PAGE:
By Ollie Pritchard-Jones & Rachel Flint / BBC News
A cyclist who confronted a man after he shouted lewd comments out of his car at her has spoken of the barrage of daily harassment faced by women.
Nanw Beard was cycling in Cardiff when the driver pulled up alongside her and said her “backside was going to cause an accident”.
The 30-year-old said just hours earlier another man said he wanted to have sex with her while she was out on her bike.
Ms Beard said challenging his behaviour made her feel “empowered”.
The keen cyclist was riding along Penarth Road on 5 June when a man in a Land Rover pulled up alongside her and shouted out of his car.
“He told me I should have a health warning because my backside was going to cause an accident,” she said.
“When I told him that was disgusting, he drove away laughing.”
She later caught up with him and challenged the man while filming him.
“This has been the norm for me since my early teens, it’s been a part of life I’ve just had to accept,” Ms Beard said, but added she would not stand for it anymore.
“I’ve got to the point where I’m so angry and fed up with the constant barrage of street harassment I face as a woman, especially while I’m alone.”
In January, during the national lockdown, rules on how many people could exercise outdoors together were changed after female runners raised safety concerns.
Athletes spoke of getting lewd comments about their figures, wolf-whistling and having beer cans thrown at them while training alone in Cardiff parks.
Now, while anyone can meet up outside for exercise, Ms Beard said more needed to be done to tackle harassment.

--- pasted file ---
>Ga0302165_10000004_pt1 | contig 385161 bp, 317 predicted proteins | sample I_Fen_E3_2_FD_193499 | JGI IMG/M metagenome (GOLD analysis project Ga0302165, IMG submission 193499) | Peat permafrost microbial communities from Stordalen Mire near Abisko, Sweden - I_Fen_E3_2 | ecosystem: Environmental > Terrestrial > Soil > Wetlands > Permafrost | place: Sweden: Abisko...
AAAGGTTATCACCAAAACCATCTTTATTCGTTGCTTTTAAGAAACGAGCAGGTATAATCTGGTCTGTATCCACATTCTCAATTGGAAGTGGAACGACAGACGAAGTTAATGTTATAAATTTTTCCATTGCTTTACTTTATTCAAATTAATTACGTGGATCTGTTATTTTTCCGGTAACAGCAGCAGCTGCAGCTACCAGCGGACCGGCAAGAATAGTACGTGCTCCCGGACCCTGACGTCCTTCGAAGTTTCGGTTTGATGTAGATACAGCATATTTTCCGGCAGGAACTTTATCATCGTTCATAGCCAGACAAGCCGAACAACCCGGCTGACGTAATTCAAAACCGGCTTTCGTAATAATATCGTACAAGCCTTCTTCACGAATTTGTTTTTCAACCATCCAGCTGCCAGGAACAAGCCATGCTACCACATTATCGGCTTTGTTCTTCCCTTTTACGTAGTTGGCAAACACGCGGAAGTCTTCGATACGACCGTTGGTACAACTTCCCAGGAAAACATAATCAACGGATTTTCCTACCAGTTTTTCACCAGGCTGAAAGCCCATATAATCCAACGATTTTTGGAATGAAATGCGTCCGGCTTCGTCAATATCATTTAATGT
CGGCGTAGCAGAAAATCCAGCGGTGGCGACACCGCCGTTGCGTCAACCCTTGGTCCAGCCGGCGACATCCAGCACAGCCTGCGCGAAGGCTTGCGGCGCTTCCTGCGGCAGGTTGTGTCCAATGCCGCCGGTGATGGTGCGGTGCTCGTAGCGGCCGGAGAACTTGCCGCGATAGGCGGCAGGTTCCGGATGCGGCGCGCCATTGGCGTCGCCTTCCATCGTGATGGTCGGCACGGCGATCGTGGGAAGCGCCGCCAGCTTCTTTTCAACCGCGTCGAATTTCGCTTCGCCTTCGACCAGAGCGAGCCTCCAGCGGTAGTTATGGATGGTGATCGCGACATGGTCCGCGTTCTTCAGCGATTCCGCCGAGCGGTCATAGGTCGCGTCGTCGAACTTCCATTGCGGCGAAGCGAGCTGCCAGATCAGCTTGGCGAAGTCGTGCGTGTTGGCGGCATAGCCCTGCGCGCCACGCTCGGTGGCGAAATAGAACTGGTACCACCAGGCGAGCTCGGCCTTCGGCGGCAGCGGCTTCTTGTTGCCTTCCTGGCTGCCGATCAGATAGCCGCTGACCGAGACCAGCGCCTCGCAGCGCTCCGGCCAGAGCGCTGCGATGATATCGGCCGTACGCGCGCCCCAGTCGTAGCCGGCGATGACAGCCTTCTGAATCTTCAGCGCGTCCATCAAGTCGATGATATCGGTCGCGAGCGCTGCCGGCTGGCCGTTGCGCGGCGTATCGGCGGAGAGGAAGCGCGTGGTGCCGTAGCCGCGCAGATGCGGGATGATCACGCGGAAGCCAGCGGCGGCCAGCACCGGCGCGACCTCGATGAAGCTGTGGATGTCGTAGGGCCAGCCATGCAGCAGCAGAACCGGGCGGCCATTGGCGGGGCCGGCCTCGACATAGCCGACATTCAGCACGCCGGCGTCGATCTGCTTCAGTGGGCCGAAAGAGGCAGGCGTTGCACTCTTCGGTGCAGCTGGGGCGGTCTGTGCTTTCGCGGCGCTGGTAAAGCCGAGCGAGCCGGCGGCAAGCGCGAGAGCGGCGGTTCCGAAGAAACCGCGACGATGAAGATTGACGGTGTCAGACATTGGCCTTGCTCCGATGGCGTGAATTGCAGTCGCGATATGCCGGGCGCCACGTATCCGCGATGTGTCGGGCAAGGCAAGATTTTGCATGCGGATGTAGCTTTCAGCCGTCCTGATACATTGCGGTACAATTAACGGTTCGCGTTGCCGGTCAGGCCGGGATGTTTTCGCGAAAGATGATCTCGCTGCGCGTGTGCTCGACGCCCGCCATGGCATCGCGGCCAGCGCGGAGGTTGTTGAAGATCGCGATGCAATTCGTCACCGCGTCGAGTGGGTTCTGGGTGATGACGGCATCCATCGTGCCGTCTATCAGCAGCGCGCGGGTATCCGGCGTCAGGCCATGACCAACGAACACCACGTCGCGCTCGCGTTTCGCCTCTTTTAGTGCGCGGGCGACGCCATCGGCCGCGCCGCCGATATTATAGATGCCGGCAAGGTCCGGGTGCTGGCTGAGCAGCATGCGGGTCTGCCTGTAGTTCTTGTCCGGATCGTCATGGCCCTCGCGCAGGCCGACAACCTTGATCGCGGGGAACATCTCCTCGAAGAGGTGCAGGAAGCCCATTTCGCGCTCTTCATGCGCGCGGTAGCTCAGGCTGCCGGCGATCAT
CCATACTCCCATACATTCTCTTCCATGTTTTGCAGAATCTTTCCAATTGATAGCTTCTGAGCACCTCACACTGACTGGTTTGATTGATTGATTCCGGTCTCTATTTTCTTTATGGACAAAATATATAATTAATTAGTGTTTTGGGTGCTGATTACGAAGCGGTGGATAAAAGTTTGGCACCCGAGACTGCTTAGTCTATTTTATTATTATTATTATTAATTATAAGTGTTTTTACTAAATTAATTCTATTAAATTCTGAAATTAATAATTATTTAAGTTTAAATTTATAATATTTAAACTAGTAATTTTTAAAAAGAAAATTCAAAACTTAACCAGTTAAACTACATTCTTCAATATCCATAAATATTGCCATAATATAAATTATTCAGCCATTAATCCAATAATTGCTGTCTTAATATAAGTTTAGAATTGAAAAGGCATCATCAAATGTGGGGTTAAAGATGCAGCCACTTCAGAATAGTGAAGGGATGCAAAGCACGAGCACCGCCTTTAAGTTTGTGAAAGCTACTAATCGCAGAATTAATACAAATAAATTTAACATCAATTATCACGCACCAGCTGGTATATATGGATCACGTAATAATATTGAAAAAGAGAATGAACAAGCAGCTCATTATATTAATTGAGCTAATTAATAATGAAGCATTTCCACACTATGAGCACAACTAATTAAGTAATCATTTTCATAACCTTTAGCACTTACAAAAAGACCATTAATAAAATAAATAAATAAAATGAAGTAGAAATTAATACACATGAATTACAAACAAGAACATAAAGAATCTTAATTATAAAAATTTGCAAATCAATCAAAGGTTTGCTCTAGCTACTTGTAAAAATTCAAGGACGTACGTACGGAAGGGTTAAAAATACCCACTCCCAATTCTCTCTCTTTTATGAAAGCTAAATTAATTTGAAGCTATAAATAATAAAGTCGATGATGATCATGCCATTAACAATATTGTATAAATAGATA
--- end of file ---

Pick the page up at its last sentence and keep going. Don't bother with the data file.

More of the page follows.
She said the man had a passenger in his car, who appeared to be his son, and she felt she had to confront the driver’s behaviour.
In her video footage, Ms Beard is heard challenging the man, who denies sexually harassing her.
Last year, a report to Cardiff council showed just one woman for every 19 men used their bike regularly in the city.
The Bike Life Cardiff report by Sustrans Cymru also found 70% of women never rode a bike, but 31% of women who did not would like to.
Gwenda Owen of Cycling UK said both male and female cyclists faced abuse on a daily basis just for being on the road, and it could be very intimidating.
Ms Owen said many women felt safer on bikes compared with walking as they could get away quicker.
She said men believed they could “get away with it” because they were in cars and could shout comments they may not say to someone’s face.
“I’ve had things thrown at me for cycling in the city, the funniest one was a pack of salami, but it can be very, very intimidating,” she said.
“The abuse people shout out of cars of a sexual nature, they make homophobic slurs… this is unfortunately, quite common occurrence, but I think it maybe reflects wider problems in society.”
Ms Owen and Ms Beard both said the behaviour needed to be challenged by others if it was ever going to change.
Men should challenge others who acted in that way, whether “on the street, in bars, in conversations at work or anywhere,” said Ms Owen.
Christine Boston, director of Sustrans Cymru, praised Ms Beard for confronting the man, saying all women had the “right to freedom of movement without unwanted attention”.
She described catcalling as a form of harassment and abuse and said it could put women off cycling for life.